This is one of the most frequently seen churches in Detroit. But if you only glance at it as you race along on the Edsel Ford, you may not appreciate its architectural significance. Even from the expressway you will w33, at least on sunny days, the huge golden statue of the Blessed Virgin Mary that was added when ownership changed from Episcopalians to Roman Catholics.
The Medbury family acquired wealth in Nineteenth-Century Detroit and, as was typical in that era, invested in land that was developed as Detroit grew. The Medbury-Grove Lawn historic district with its attractive homes in Highland Park is on land the family once owned. I believe they also had land holdings near Six Mile and Livernois before the University of Detroit moved tdhere. The street that is now the Edsel Ford Freeway Service Drive once carried the Medbury name. Mrs. Lucetta Medbury provided funds to build a chapel near the intersection of Medbury and Woodward to honor her parents. In the early 1880s, a single story structure of red Ionia limestone was completed in the Romanesque Revival style. I do not know which architect designed this St. Joseph’s Memorial Chapel. This quickly became a growing Episcopalian congregation. As membership increased, a larger church was needed, so, from 1893 to 1896, parish constructed the Richardson Romanesque sandstone building that you see designed by Malcolmson and Higginbotham. There are many interesting embellishments to this church, perhaps too many. You see a small conical tower with numerous pillars to the north of the Woodward entrance. This provided distinct space for baptisms. Then there is the impressive entrance itself with a large round window in the gable above the doorway. To the south there is another conical tower, smaller in dimension, but taller than the tower to the north. I presume that this small circular tower contains the stairs for the much larger tower it adjoins. Then there is the most impressive adornment. This is the corner tower at the intersection of Woodward and the Edsel Ford Service Drive—a tower 150 feet in height. This soaring tower is topped by a corbelled and battlemented parapet. To minimize the rectangular native of this massive and dominating corner tower, the architects added a two story stair turret at the highest level. Malcolmson and Higginbotham incorporated the original chapel into their new church. Indeed, the ntype of stone used for the small chapel was also used for the church that you see pictured above.
By 1907, the Episcopalians were planning what is now St. Paul’s Cathedral at Warren and Woodward. Appaently the members of the St. Joseph's realized that they parish would not survive. Some advocated giving up this church in order to erect a new church further out on Woodward at Woodward and Holbrook. That did not happen but the land at that corner was used for St. Matthew and St. Joseph Protestant Episcopal.
Our Lady of the Rosary Roman Catholic parish had been established in 1889 and had a church located on Harper Avenue but I do not know the address. The pastor, Father Francis Antwerp, saw an opportunity. He realized that the Episcopalians no longer needed St. Joseph's so he purchased it for about twenty thousand dollars. After it came under new management, structural changes were made. The original design was that of a Greek cross, but the Catholics extended the sanctuary to make the building more nearly resemble the traditional Latin cross used in the design of many Roman Catholic churches. Finally, to indicate to Detroit residents that this was now a Cathmolic, not an Episcopalian church, a large statue of the Blessed Virgin Mary was added to the tall tower. In their book about Detroit's Historic Places of Worship—noted below—the author report that this statue was cast at the Ecole des Beaux Arts in Paris. If you are interested in determining for yourself which is the most appealing of the city’s several Richardson Romanesque churches, you might compare Holy Rosary to its contemporaries: Cass Avenue United Methodist—also designed by Malcomson and Higginbotham; First Congregational, Trumbull Avenue Presbyterian. and First Presbyterian.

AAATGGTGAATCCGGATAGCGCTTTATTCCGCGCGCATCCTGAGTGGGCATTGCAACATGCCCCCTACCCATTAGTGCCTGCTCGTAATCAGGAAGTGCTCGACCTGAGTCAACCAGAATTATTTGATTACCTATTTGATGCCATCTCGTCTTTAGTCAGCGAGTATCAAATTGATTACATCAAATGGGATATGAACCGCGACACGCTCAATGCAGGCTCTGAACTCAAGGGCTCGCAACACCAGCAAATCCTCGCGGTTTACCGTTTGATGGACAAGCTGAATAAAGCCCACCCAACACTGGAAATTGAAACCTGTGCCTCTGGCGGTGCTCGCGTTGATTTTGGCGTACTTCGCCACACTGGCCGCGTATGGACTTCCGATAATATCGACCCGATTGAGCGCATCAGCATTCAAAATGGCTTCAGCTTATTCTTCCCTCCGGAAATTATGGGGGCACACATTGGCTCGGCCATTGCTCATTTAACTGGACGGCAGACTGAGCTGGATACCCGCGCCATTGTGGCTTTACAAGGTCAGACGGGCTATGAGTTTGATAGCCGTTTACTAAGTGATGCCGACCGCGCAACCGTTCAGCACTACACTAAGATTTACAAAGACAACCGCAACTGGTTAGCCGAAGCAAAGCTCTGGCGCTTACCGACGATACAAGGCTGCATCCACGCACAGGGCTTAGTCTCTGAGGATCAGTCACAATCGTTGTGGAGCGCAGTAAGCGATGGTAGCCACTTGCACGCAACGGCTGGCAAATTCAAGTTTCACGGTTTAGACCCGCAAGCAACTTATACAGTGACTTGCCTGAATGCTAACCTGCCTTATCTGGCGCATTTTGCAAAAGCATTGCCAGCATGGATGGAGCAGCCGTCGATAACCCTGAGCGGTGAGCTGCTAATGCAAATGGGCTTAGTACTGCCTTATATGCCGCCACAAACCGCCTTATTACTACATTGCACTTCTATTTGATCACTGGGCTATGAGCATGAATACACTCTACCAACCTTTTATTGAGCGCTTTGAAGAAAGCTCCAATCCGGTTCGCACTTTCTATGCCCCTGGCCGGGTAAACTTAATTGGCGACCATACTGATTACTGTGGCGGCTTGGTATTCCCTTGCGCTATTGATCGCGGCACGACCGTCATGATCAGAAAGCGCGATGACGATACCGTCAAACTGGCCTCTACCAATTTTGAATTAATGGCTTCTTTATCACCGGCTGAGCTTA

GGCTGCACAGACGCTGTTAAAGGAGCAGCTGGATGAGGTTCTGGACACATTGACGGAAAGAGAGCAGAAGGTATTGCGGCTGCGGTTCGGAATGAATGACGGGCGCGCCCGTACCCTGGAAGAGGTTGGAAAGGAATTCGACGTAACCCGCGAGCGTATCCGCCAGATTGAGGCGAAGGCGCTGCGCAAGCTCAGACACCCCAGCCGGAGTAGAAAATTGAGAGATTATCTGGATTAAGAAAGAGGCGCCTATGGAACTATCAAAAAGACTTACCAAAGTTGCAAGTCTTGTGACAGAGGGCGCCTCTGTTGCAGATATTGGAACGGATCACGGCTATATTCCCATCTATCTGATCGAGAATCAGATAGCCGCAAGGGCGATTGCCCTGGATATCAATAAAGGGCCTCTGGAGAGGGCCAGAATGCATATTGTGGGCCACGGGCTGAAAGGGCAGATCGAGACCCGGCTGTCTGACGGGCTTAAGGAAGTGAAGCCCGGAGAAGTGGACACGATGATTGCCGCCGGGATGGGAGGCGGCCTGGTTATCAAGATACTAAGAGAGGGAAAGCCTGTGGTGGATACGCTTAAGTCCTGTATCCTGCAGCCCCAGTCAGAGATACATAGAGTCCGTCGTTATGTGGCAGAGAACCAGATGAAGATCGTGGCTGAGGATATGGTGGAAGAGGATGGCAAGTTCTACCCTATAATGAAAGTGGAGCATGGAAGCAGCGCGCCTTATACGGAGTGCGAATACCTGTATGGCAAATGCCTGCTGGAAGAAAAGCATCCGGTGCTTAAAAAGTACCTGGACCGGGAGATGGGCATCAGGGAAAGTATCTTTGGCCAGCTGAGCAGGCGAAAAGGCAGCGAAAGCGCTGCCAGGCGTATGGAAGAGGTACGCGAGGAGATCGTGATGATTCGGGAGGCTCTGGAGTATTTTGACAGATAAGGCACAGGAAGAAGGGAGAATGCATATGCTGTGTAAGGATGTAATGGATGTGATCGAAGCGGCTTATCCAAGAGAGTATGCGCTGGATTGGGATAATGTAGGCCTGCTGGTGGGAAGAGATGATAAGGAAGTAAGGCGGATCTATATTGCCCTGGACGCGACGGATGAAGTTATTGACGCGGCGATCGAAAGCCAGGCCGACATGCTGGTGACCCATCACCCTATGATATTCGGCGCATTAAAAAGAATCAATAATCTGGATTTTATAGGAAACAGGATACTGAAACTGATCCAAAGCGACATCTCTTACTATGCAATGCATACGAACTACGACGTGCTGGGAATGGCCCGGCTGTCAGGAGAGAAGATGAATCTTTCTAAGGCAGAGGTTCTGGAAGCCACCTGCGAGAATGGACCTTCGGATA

The Second Vatican Council, in the 1960s, called for substantial changes in Catholic liturgy. Among other importance changes, the priest was to face congregants in the sanctuary when saying Mass. The interior of this church was reconfigures in the 1960s ands then again about a decade later.
For impressive pictures of this church including its remodeled interior, please see the book noted below.
Architects: William Malcomson and William Higginbotham
Architectural style: Richardson Romanesque
Construction material: Red Ionia limestone
Date of Construction: 1896
Use in 2013: Active Roman Catholic parish church
For additional information, see: Marla O. Collum, Barbara E. Krueger and Dorothy Kostuch, Detroit's Historic Places of Worship. Detroit: Wayne State University Press, 2012
Date of conversion from Episcopalian to Roman Catholic: 1907
City of Detroit Local Historic District: Not listed
State of Michigan Registry of Historic Sites: P25230
National Register of Historic Places: #82002908 Listed August 3, 1982
Photograph: Ren Farley; 2005
Description Updated: February, 2013
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